Project 119: Isaiah 49:1-13

 |  Project 119  |  Amy Hirsch

We see a shift here in Isaiah; Isaiah 41-48 deals with the problem of physical exile, promising that God will
bring His children home to the land promised to their forefather Abraham. God will deal with the foreign
nations who oppressed and enslaved His people. But there’s still a problem, isn’t there? You see, Israel’s
problem wasn’t just Assyria or Babylon or even exile - they were their own worst enemy. Their problem was
their sin. And so Isaiah 49-55 focuses on how God’s servant will deal with their sin and bring them out of
their spiritual exile. 

Isaiah 49:1-13 is the second of four servant songs (Isaiah 42:1-13, 49:1-13, 50:4-11, 53:13-53:12). Who is
this servant? While we don’t yet know, we see that he is called and anointed by God for the ministry of
reconciliation (Isaiah 49:1). Often in the Old Testament, Israel is called God’s servant - but we’ve also seen
Israel fail repeatedly this regard. But this servant will fulfill all that Israel lacked. Israel failed to obey and
failed to be a light to the nations, but this perfect servant will fearlessly declare God’s word and bring
salvation to many (Isaiah 49:2). 

What will this salvation look like? Future servant songs will shed more light on this, but we see several
images of salvation in Isaiah 49:8-10. This servant will bring God’s people home. He will bring deliverance
to prisoners and sight to the blind. He will guide them gently and they will no longer “hunger or thirst,
neither shall scorching wind or sun strike them” (Isaiah 49:10). 

Who will receive this salvation? Notice the audience here - this servant isn’t just focused on Israel! He
begins his song by speaking to the coastlands and “you peoples from afar” (Isaiah 49:1). This servant’s work
will deal with more than just ethnic Israel; the servant will “bring Jacob back to him” (Isaiah 49:5), yes, but
he will also be “a light for the nations” (Isaiah 49:6). Israel was always meant to be a blessing to the nations
(Genesis 12:3); the Israelites failed to be a blessing to the nations, but through this servant, God’s “salvation may reach the ends of the earth” (Isaiah 49:6). 

Isaiah’s immediate audience didn’t know the identity of this servant or how He would break into time and
space and history in a manger in Bethlehem. They didn’t see this hope made sight yet. But as they waited,
Isaiah commanded them to rejoice (Isaiah 49:13). God would keep His promises to His people, to comfort
them and to have compassion on them. He would send them a deliverer to save them from themselves. In
many ways, we are in need of the same deliverer to save us from ourselves, aren’t we? We find ourselves
broken in our sin, in need of someone to bring us back to God. Praise God for Christ, who took on the form
of a servant, became obedient to the point of death on a cross, and was raised to life, that we might know
Him and confess that He is Lord, to the glory of God the Father (Philippians 2:5-11).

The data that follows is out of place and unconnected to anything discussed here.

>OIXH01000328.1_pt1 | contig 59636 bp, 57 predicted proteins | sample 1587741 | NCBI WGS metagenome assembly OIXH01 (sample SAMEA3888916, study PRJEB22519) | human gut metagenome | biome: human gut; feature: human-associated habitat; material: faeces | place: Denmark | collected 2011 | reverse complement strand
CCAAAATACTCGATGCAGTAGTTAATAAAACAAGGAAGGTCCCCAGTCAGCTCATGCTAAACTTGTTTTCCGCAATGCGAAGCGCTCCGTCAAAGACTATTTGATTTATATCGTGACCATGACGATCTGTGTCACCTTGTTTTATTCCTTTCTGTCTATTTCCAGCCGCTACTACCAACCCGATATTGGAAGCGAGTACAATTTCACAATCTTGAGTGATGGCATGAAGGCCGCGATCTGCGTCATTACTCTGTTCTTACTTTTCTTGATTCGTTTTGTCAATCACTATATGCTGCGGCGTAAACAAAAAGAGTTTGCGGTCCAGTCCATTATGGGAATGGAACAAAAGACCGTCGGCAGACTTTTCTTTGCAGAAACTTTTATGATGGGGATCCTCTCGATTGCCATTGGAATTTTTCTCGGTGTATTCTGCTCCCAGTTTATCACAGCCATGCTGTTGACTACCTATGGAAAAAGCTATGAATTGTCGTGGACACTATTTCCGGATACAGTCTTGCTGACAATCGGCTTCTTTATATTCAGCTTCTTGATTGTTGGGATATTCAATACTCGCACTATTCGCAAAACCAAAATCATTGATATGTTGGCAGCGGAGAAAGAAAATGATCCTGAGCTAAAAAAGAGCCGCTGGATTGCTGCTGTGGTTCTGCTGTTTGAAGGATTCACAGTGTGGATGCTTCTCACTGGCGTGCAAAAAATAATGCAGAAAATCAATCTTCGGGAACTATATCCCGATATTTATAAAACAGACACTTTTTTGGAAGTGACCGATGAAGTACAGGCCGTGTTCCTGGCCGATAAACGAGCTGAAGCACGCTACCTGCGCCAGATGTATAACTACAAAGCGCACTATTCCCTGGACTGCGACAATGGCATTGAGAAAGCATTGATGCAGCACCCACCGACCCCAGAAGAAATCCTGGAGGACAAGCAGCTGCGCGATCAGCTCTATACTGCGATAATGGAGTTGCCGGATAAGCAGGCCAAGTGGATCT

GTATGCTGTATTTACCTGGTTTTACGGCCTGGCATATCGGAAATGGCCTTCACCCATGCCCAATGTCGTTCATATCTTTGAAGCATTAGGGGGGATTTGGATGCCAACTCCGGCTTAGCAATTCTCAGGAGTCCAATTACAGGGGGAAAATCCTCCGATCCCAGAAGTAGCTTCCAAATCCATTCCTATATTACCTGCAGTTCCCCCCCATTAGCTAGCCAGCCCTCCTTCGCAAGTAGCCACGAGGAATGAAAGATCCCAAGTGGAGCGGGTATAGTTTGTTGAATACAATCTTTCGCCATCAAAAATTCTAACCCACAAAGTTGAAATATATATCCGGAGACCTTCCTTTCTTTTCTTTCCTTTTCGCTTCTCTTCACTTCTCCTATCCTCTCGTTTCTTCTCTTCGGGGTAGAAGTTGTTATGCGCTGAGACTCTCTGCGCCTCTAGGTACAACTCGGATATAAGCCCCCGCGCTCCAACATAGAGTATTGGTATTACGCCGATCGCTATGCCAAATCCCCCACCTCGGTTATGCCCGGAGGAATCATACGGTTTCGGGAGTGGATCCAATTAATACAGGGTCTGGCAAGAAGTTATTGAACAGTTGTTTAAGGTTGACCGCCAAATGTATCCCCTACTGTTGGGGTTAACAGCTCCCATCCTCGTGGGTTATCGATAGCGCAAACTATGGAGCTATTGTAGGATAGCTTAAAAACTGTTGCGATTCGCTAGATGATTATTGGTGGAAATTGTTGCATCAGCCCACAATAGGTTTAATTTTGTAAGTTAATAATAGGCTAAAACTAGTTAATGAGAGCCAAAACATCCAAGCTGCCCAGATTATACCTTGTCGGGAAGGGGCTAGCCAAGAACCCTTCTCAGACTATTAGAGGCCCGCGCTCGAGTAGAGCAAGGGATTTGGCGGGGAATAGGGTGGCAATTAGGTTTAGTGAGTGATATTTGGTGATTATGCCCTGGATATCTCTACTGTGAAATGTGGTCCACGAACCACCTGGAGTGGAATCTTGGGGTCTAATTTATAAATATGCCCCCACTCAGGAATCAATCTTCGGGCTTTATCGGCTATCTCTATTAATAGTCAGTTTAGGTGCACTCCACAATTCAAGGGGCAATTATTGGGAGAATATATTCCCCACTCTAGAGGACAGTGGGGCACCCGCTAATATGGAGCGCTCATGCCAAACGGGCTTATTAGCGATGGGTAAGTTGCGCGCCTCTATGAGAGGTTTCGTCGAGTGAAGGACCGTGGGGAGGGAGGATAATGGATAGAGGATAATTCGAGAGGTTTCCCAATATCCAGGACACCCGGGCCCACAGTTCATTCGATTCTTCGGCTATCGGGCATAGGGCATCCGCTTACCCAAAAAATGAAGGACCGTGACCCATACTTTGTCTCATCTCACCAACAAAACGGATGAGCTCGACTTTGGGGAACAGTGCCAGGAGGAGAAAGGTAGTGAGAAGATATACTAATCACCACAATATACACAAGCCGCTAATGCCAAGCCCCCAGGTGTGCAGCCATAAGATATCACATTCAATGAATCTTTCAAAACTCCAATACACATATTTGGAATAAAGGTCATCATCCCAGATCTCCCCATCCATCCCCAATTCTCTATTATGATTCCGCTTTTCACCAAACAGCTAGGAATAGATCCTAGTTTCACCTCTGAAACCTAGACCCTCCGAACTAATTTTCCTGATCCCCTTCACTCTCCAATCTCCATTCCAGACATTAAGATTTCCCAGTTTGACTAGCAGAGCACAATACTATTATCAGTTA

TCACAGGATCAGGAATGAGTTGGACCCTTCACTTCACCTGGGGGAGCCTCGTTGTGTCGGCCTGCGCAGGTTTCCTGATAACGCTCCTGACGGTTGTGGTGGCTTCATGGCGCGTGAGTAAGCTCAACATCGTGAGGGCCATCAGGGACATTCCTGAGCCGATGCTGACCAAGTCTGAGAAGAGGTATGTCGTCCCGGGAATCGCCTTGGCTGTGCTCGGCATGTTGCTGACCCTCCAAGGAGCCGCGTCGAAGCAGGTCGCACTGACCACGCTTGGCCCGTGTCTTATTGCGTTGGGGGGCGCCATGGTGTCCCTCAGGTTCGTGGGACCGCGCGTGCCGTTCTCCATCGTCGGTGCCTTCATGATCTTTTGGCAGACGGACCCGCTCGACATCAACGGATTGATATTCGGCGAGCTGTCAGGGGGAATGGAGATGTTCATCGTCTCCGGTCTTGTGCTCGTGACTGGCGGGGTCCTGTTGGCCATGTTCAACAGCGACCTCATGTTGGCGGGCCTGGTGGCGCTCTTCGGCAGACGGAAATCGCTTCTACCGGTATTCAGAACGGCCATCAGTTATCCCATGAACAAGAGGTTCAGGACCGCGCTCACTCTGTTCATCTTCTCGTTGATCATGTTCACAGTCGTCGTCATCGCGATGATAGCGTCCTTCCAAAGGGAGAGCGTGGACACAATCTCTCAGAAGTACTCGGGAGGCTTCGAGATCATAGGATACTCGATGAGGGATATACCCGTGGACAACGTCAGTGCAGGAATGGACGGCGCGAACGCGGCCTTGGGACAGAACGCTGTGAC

Isaiah 49:1-13 (ESV):

1 Listen to me, O coastlands,

and give attention, you peoples from afar.

The Lord called me from the womb,

from the body of my mother he named my name.

2 He made my mouth like a sharp sword;

in the shadow of his hand he hid me;

he made me a polished arrow;

in his quiver he hid me away.

3 And he said to me, "You are my servant,

Israel, in whom I will be glorified."

4 But I said, "I have labored in vain;

I have spent my strength for nothing and vanity;

yet surely my right is with the Lord,

and my recompense with my God."

5 And now the Lord says,

he who formed me from the womb to be his servant,

to bring Jacob back to him;

and that Israel might be gathered to him—

for I am honored in the eyes of the Lord,

and my God has become my strength—

6 he says:

"It is too light a thing that you should be my servant

to raise up the tribes of Jacob

and to bring back the preserved of Israel;

I will make you as a light for the nations,

that my salvation may reach to the end of the earth."

7 Thus says the Lord,

the Redeemer of Israel and his Holy One,

to one deeply despised, abhorred by the nation,

the servant of rulers:

"Kings shall see and arise;

princes, and they shall prostrate themselves;

because of the Lord, who is faithful,

the Holy One of Israel, who has chosen you."

8 Thus says the Lord:

"In a time of favor I have answered you;

in a day of salvation I have helped you;

I will keep you and give you

as a covenant to the people,

to establish the land,

to apportion the desolate heritages,

9 saying to the prisoners, 'Come out,'

to those who are in darkness, 'Appear.'

They shall feed along the ways;

on all bare heights shall be their pasture;

10 they shall not hunger or thirst,

neither scorching wind nor sun shall strike them,

for he who has pity on them will lead them,

and by springs of water will guide them.

11 And I will make all my mountains a road,

and my highways shall be raised up.

12 Behold, these shall come from afar,

and behold, these from the north and from the west,

and these from the land of Syene."

13 Sing for joy, O heavens, and exult, O earth;

break forth, O mountains, into singing!

For the Lord has comforted his people

and will have compassion on his afflicted.